I'm not really sure what to think of The Cross, by Arthur Blessitt.
On the one hand, the story is compelling: A guy carries a 12-foot cross for 38 years over more than 38,000 miles because, he says, God told him to. The book recounts the vicissitudes of his travels and travails, from the first opposition he encounters within the first few minutes of carrying the cross in Hollywood, California; to meeting Yasser Arafat in West Beirut; to climbing Mt. Fuji in Japan.
On the other hand, the book raises theological, doctrinal, and practical questions and problems that are kind of hard to avoid. Like does God talk to us the way Arthur Blessitt believes He does? And isn't there the hint of an inherent problem when a believer's God-calling causes so much stress that his marriage breaks up?
Finally--and I know I'm out of hands, here, but please allow me to put up a third one--there's also the matter of the actual quality of the writing itself.
Arthur Blessitt's story is compelling. There is no doubt (in my mind, at least) that he loves Jesus, and that he is willing to put everything on the line in order to follow him. He endured heat and cold, persecution and arrest; he even faced a firing squad in Nicaragua. His devotion and sacrifice has resulted in literally millions of people hearing the Gospel as Blessitt dragged his 45-pound cross. Whether you are a Jesus-follower or not, don't you have to admire this kind of single-minded commitment?
Does God talk to people today the way Arthur Blessitt believes he does? I have a super hard time believing and understanding this, which could totally be a function of my own immature faith. I want to know how a person can objectively verify that what they are "hearing" is God's voice, and not their own imagination or their own desires.
But Blessitt has no such problem. Early in the book he describes getting specific guidance from God as a seven-year-old. He was carrying water across his father's field to migrant workers picking cotton, when, he said, "I felt Jesus speaking to me...I was to walk forward thirteen steps, then turn right and go another twenty steps, and then turn to the left four more steps." This random "guidance" continued for days, until one day his dad spotted him and furiously reprimanded him.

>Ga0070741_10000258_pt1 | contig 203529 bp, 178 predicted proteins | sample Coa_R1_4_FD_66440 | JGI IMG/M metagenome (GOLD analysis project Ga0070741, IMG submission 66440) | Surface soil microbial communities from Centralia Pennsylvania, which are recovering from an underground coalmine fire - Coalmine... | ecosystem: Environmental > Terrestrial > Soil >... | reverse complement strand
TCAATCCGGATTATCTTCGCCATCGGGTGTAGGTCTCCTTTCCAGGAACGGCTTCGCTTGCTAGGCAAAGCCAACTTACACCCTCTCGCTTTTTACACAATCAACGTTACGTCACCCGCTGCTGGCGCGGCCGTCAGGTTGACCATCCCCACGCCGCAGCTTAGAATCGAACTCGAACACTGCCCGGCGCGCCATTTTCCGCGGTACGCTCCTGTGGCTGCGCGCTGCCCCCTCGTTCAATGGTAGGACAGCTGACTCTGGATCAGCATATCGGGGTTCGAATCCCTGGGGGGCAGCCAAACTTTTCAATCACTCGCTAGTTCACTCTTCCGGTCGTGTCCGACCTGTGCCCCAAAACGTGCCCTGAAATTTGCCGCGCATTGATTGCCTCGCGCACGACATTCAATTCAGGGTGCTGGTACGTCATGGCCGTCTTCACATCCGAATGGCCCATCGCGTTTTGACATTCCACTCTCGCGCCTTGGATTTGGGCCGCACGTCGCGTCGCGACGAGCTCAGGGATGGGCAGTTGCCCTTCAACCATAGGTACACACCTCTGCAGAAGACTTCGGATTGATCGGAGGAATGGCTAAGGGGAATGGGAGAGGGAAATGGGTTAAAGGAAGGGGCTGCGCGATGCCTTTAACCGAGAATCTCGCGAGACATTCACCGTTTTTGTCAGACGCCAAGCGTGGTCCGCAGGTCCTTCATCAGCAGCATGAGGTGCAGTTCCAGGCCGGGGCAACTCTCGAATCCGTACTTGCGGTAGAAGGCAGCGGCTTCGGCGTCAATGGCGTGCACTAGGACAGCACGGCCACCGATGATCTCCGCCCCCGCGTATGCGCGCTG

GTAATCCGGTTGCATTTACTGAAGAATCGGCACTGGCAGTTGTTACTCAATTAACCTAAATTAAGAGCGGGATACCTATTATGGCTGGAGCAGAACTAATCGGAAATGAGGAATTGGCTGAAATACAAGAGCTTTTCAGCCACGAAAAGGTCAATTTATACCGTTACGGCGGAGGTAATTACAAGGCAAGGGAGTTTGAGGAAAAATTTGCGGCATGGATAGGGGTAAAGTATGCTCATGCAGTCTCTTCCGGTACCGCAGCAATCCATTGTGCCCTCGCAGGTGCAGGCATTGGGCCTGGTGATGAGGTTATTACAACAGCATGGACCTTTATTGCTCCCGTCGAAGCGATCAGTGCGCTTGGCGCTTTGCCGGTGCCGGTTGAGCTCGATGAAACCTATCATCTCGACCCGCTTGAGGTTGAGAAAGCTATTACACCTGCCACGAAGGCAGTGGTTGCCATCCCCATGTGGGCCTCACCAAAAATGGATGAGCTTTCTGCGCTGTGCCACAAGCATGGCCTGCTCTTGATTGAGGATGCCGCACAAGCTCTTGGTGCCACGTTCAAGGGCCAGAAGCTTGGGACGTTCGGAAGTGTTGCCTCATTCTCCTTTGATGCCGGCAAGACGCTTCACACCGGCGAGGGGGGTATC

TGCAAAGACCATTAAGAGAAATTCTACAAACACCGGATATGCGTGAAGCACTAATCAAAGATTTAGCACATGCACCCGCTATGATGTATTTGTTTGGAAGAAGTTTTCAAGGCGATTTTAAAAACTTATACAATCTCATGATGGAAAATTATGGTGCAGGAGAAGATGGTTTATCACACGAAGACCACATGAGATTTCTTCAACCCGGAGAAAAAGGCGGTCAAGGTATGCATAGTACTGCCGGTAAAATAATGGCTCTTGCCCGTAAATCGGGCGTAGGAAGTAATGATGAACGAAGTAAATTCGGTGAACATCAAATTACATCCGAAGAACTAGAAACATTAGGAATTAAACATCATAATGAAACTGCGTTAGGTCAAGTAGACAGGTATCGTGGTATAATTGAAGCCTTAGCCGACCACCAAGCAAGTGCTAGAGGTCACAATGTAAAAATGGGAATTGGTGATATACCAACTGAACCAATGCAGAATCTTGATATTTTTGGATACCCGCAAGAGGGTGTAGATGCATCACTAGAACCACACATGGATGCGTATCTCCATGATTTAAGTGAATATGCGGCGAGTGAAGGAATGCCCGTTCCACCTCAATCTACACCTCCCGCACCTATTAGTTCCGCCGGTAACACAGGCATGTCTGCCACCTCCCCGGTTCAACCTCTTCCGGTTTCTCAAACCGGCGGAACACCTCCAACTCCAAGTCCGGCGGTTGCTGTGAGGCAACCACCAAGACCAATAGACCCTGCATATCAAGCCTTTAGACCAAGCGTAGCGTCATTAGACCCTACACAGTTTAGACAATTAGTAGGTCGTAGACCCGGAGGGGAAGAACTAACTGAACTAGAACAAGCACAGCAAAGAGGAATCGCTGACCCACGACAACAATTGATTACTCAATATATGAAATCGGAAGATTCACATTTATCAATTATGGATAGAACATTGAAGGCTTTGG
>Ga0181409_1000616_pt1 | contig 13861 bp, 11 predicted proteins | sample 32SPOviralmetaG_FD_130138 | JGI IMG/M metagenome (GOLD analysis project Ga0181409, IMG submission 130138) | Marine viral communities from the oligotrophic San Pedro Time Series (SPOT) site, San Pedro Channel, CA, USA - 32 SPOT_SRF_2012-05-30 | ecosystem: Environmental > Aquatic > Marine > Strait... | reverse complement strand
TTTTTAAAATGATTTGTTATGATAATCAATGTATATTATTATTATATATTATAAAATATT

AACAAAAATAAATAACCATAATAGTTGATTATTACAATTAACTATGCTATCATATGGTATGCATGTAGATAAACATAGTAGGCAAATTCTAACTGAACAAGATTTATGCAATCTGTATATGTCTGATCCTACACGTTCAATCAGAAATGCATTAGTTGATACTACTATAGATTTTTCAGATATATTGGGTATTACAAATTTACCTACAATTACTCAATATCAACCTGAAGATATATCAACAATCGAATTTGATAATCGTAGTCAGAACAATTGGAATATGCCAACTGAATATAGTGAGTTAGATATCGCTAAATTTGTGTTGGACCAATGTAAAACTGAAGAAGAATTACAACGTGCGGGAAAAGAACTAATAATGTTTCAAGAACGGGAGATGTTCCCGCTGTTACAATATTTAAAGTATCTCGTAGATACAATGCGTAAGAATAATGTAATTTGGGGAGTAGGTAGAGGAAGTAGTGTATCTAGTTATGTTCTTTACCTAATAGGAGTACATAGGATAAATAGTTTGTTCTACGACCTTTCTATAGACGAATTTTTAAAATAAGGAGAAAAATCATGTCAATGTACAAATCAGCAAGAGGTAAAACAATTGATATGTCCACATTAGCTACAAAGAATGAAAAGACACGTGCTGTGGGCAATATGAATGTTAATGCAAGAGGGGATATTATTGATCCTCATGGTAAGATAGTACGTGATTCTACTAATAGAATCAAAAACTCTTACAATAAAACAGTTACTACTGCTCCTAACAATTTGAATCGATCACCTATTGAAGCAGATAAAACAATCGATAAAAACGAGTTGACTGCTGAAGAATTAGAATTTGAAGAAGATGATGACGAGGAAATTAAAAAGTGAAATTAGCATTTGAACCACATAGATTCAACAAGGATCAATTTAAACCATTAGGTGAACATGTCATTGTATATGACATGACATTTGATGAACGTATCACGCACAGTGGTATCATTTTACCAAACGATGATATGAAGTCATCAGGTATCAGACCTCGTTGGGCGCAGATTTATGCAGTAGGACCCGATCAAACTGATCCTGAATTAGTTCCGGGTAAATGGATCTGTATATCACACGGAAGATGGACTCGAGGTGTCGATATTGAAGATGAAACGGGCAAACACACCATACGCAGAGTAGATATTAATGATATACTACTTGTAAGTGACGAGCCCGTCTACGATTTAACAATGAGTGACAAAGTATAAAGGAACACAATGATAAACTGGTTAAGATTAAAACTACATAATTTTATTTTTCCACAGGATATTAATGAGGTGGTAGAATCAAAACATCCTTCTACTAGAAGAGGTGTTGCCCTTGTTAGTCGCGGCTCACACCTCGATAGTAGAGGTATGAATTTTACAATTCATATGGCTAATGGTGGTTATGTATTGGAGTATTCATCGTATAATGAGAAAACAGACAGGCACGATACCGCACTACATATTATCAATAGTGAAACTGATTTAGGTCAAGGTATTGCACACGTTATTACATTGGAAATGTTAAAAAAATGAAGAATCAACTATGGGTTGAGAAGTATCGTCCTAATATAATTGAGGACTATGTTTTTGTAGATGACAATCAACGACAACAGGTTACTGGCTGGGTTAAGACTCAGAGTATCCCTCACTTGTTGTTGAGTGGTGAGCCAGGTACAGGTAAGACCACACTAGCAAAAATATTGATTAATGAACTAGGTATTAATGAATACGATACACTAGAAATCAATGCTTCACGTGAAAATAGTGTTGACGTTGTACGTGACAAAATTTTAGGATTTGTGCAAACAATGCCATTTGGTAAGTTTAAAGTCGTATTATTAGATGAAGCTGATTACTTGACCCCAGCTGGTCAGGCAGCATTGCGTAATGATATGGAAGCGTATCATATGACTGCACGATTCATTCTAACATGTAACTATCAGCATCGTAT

For the rest of the summer, Blessitt said, he "went straight to the workers whenever my father was nearby. But when he was in town...I would listen for God's prompting and go where he told me to go." This whole anecdote strikes me as a very clear example of someone who wants very much to hear the voice of God, and who ascribes his own thoughts to God. "It is difficult to explain exactly how I knew [it was Jesus speaking to me]," Blessitt said, "but I felt within my spirit and my mind that Jesus was telling me to follow him."
Blessitt does not tell tales about his first marriage; he only says that he and his wife mutually agreed to officially end their marriage, and that their divorce was the result of their own failure. It's hard for me not to believe that this failure could be directly linked to a mistaken understanding of divine guidance. Would God direct a man to pursue a path that would result in the breaking of the solemn vows of marriage?
I cannot find any information on the web about whether Blessitt submits to any kind of financial accountability, which is unfortunate. I'd like to just trust that he's using the funds he raises in a responsible way, but I don't roll that way. In fact, I think any organization that accepts individual contributions--and even moreso those who do so in the name of Jesus--should be completely transparent about their finances. I did send an email inquiring if Blessitt makes his ministry finances public, or if he has any kind of financial accountability with an independent group such as Evangelical Council for Financial Accountability, but I haven't heard back.
Nevertheless, I believe the guy. I believe he does what he does because he loves Jesus, and not for fame or financial gain. I would find it more difficult to believe that he'd spend his entire life carrying a cross around the world if he were not internally, spiritually motivated.
Each chapter of the book relates a particular story about Blessitt carrying the cross, encountering obstacles, meeting world leaders and/or local residents, and telling people about Jesus. As part of his chapter formula, Blessitt includes a pastoral message of faith and discipleship, and occasionally an altar call for those who do not yet follow Jesus. Though formulaic, the tone is sincere and the style is never stiff. But the formula necessarily results in repetition and redundancy, and the preaching gets old. The Cross is not a book that will win awards for literary style--but then again, that is clearly not the author's priority.
My review is based upon an early galley copy of the book, which was scheduled to be published in January 2009. The Cross has already been made into a movie which opens on March 27; here's a link to the trailer.
So, there you have it. I'm ambivalent and conflicted about The Cross. I know I'm supposed to find it inspiring, but I don't. I believe, however, that many, many people will find it to be moving and inspiring. I'd love to know what you think about it.